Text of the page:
https://www.ncbi.nlm.nih.gov/pmc/articles/PMC7318306/- Quercetin and Vitamin C: An Experimental, Synergistic Therapy for the Prevention and Treatment of SARS-CoV-2 Related Disease (COVID-19)
-Quercetin and zinc team:
Zinc and quercetin work together in the body. Quercetin helps enhance the absorption of zinc, and both have similar antiviral functions. Zinc is a positively charged ion so it makes it difficult for it to penetrate the fat-soluble cell membrane, as they are not permeable to positively charged ions. This means that zinc needs a transporter to cross the cell membrane. Many fat-soluble nutrients can do this, including curcumin and EGCg. But quercetin seems to be particularly useful as a zinc ionophore. An ionophore is a substance that transports particles across the cell wall barrier into the center of the cell. The center of the cell is where zinc needs to be to have the immune system effect. Viruses reproduce in the center of the cells. Zinc needs to be in the center of the cell to stop viral reproduction. An all-natural zinc ionophore is quercetin. It may also enhance the antiviral activities of zinc.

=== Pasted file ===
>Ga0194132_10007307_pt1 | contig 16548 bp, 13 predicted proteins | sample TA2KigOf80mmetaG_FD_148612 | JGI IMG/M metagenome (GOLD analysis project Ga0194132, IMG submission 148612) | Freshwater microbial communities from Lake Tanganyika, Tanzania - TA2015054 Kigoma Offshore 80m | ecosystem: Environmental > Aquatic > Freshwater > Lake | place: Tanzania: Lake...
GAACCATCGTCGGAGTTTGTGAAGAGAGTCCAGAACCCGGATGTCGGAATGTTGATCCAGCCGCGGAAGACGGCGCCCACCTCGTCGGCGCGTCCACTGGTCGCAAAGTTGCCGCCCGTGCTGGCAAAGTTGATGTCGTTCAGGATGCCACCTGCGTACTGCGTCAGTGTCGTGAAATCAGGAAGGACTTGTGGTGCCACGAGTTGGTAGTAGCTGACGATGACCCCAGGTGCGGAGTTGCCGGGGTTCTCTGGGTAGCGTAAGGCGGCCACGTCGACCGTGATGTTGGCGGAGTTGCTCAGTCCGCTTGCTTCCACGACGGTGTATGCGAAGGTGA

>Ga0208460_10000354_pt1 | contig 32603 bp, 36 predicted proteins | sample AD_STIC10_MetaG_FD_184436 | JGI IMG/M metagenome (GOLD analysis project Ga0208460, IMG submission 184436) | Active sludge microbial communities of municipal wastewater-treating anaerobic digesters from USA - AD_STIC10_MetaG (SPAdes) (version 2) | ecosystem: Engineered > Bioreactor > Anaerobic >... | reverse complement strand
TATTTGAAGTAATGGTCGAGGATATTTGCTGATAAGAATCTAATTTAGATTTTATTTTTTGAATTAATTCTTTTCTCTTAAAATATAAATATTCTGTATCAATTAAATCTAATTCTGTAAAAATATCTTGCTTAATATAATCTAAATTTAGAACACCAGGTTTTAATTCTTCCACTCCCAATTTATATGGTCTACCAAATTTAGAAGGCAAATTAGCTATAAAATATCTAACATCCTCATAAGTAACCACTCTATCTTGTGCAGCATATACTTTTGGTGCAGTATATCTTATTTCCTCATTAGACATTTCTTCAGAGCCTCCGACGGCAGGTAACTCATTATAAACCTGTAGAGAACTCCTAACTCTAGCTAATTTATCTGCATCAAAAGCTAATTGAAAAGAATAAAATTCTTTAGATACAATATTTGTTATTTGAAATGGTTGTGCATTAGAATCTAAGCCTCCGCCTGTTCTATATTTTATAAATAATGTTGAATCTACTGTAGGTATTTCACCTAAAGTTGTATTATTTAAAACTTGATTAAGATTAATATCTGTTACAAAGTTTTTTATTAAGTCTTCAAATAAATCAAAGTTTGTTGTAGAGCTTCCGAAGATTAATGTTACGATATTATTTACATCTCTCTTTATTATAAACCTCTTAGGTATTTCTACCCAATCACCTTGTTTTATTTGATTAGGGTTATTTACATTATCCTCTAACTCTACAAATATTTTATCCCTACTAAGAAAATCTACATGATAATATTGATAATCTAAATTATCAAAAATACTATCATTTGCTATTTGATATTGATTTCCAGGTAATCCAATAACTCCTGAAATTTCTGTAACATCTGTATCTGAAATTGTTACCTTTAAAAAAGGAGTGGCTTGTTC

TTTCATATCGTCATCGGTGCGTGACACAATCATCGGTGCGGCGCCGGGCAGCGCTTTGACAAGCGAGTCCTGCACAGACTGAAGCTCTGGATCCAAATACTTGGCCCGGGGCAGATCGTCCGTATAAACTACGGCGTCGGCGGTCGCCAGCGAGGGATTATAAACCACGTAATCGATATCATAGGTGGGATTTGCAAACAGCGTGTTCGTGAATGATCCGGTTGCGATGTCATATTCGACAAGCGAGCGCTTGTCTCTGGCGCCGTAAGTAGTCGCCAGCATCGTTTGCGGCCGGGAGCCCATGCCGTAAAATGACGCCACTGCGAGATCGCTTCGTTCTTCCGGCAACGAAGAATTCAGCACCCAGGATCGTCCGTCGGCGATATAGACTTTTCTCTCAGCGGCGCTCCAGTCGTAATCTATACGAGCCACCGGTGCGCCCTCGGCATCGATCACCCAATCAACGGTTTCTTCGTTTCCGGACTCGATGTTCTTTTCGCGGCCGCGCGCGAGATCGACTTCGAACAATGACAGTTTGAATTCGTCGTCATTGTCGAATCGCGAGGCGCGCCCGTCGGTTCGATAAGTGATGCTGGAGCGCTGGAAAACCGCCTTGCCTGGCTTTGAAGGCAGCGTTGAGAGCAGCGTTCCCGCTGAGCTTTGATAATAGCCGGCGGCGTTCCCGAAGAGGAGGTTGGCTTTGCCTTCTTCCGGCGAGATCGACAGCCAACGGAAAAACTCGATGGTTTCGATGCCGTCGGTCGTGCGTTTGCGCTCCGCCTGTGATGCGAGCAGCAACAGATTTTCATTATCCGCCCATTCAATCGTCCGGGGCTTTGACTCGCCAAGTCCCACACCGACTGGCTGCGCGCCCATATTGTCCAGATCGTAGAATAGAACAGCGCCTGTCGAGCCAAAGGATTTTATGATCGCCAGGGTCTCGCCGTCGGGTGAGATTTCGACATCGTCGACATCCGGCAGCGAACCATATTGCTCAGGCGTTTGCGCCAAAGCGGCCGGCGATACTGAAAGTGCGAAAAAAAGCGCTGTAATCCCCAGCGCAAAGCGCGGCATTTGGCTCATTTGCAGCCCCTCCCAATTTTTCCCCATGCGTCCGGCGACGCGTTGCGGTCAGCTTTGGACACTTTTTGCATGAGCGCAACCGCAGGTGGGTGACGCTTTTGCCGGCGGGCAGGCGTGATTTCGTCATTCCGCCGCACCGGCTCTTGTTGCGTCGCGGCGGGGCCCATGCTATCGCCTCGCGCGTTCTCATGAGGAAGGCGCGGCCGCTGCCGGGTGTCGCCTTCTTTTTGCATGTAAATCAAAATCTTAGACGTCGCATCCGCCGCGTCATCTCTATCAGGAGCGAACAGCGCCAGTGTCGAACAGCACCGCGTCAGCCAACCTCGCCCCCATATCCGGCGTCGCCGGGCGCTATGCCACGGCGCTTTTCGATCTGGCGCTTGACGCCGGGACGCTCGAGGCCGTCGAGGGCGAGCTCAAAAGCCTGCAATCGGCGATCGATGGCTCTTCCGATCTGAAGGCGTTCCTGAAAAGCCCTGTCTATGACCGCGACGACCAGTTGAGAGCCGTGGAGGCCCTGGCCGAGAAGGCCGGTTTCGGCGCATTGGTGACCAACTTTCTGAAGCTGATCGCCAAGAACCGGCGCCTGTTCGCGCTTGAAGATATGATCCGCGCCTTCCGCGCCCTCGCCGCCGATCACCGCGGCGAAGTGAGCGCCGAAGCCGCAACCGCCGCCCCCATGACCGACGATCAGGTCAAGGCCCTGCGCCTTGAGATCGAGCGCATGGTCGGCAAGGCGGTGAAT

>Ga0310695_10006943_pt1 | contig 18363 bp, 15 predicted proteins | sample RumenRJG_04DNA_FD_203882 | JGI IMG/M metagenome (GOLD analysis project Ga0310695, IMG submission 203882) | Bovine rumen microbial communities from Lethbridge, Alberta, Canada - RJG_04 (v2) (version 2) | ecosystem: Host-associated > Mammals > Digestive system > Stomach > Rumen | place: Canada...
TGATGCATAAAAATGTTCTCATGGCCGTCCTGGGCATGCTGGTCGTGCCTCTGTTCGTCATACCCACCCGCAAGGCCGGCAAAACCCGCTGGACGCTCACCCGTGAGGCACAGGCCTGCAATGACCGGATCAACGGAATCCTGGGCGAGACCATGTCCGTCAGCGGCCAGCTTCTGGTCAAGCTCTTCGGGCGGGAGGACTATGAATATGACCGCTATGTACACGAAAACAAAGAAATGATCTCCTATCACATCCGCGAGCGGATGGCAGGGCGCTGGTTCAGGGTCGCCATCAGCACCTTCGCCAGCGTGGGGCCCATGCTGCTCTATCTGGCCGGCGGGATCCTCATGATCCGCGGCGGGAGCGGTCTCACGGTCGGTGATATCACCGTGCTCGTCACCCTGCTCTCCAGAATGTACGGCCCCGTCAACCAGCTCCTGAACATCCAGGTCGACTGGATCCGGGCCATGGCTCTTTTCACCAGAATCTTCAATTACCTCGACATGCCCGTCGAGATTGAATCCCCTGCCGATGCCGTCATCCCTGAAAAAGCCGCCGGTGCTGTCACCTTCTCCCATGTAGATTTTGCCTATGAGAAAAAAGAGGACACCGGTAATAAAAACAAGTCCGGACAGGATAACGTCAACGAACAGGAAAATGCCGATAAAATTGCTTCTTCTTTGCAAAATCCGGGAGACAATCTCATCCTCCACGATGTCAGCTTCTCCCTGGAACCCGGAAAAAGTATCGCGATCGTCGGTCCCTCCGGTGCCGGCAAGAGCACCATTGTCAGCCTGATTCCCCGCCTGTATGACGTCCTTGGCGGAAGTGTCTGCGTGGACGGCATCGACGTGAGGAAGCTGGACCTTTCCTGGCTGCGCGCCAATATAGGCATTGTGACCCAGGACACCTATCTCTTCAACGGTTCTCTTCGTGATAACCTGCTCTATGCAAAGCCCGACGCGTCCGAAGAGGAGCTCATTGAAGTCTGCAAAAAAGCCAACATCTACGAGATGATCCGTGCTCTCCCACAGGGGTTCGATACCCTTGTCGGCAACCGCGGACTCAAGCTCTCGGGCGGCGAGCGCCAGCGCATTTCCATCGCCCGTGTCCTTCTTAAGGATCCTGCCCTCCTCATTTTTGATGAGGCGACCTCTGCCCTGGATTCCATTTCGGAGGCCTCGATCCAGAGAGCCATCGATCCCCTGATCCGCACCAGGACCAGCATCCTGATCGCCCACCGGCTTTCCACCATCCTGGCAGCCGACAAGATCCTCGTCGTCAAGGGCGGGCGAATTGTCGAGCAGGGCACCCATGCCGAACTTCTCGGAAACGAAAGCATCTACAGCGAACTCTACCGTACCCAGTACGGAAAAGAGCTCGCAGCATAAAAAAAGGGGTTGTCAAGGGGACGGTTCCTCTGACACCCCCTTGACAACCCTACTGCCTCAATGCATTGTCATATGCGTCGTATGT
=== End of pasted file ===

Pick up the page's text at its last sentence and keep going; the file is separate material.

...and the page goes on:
Although supplements may be essential during an active illness, the first place to start is to support the immune system with food. One way to do this is by including foods that are rich in zinc and quercetin. This might include adding food pairings such as:
Cashews with red grapes
Pork chops topped with baked apples
Steak tacos with tomato salsa
Greek yogurt with a variety of berries